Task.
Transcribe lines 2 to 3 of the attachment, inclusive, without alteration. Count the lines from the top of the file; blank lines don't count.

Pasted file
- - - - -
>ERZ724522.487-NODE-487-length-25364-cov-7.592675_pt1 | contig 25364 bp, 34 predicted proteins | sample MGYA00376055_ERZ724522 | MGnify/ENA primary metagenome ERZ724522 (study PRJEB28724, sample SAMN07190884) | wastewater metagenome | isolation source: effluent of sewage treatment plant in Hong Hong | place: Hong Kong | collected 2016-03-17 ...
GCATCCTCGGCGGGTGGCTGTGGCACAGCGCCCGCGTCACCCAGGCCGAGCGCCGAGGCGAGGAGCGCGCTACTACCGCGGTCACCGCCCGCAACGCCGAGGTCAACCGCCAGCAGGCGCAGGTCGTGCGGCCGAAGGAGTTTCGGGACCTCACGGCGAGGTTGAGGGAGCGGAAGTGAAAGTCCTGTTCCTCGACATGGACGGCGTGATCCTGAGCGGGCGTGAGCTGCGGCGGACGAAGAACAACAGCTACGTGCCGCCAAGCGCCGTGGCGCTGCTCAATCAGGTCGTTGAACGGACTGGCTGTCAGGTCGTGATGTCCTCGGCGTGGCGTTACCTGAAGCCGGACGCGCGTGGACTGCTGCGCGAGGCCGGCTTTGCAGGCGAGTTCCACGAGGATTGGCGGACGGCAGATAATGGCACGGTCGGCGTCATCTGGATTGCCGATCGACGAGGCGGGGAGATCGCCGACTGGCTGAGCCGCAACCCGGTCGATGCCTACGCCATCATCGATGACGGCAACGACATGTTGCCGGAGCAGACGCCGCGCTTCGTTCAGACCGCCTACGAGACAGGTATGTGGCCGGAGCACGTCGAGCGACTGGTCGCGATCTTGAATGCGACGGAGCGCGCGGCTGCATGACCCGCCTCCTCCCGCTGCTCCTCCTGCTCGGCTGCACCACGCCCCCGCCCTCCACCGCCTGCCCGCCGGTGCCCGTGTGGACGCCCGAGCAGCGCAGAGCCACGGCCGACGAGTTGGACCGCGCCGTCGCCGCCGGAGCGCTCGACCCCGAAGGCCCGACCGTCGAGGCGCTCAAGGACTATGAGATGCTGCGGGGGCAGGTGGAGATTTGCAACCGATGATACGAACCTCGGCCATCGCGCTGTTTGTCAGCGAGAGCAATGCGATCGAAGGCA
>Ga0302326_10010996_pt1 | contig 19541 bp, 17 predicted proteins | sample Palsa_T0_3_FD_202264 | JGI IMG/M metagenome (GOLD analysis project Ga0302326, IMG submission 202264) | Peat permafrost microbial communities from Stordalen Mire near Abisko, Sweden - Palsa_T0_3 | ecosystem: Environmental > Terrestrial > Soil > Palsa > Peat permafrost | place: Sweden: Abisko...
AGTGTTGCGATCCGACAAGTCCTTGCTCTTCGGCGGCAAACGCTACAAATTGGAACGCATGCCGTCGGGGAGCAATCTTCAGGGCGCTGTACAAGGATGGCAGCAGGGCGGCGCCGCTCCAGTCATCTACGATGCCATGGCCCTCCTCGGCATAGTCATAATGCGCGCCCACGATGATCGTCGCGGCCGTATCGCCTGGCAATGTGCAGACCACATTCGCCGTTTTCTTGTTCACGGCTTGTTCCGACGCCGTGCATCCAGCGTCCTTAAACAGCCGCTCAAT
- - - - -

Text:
GCATCCTCGGCGGGTGGCTGTGGCACAGCGCCCGCGTCACCCAGGCCGAGCGCCGAGGCGAGGAGCGCGCTACTACCGCGGTCACCGCCCGCAACGCCGAGGTCAACCGCCAGCAGGCGCAGGTCGTGCGGCCGAAGGAGTTTCGGGACCTCACGGCGAGGTTGAGGGAGCGGAAGTGAAAGTCCTGTTCCTCGACATGGACGGCGTGATCCTGAGCGGGCGTGAGCTGCGGCGGACGAAGAACAACAGCTACGTGCCGCCAAGCGCCGTGGCGCTGCTCAATCAGGTCGTTGAACGGACTGGCTGTCAGGTCGTGATGTCCTCGGCGTGGCGTTACCTGAAGCCGGACGCGCGTGGACTGCTGCGCGAGGCCGGCTTTGCAGGCGAGTTCCACGAGGATTGGCGGACGGCAGATAATGGCACGGTCGGCGTCATCTGGATTGCCGATCGACGAGGCGGGGAGATCGCCGACTGGCTGAGCCGCAACCCGGTCGATGCCTACGCCATCATCGATGACGGCAACGACATGTTGCCGGAGCAGACGCCGCGCTTCGTTCAGACCGCCTACGAGACAGGTATGTGGCCGGAGCACGTCGAGCGACTGGTCGCGATCTTGAATGCGACGGAGCGCGCGGCTGCATGACCCGCCTCCTCCCGCTGCTCCTCCTGCTCGGCTGCACCACGCCCCCGCCCTCCACCGCCTGCCCGCCGGTGCCCGTGTGGACGCCCGAGCAGCGCAGAGCCACGGCCGACGAGTTGGACCGCGCCGTCGCCGCCGGAGCGCTCGACCCCGAAGGCCCGACCGTCGAGGCGCTCAAGGACTATGAGATGCTGCGGGGGCAGGTGGAGATTTGCAACCGATGATACGAACCTCGGCCATCGCGCTGTTTGTCAGCGAGAGCAATGCGATCGAAGGCA
>Ga0302326_10010996_pt1 | contig 19541 bp, 17 predicted proteins | sample Palsa_T0_3_FD_202264 | JGI IMG/M metagenome (GOLD analysis project Ga0302326, IMG submission 202264) | Peat permafrost microbial communities from Stordalen Mire near Abisko, Sweden - Palsa_T0_3 | ecosystem: Environmental > Terrestrial > Soil > Palsa > Peat permafrost | place: Sweden: Abisko...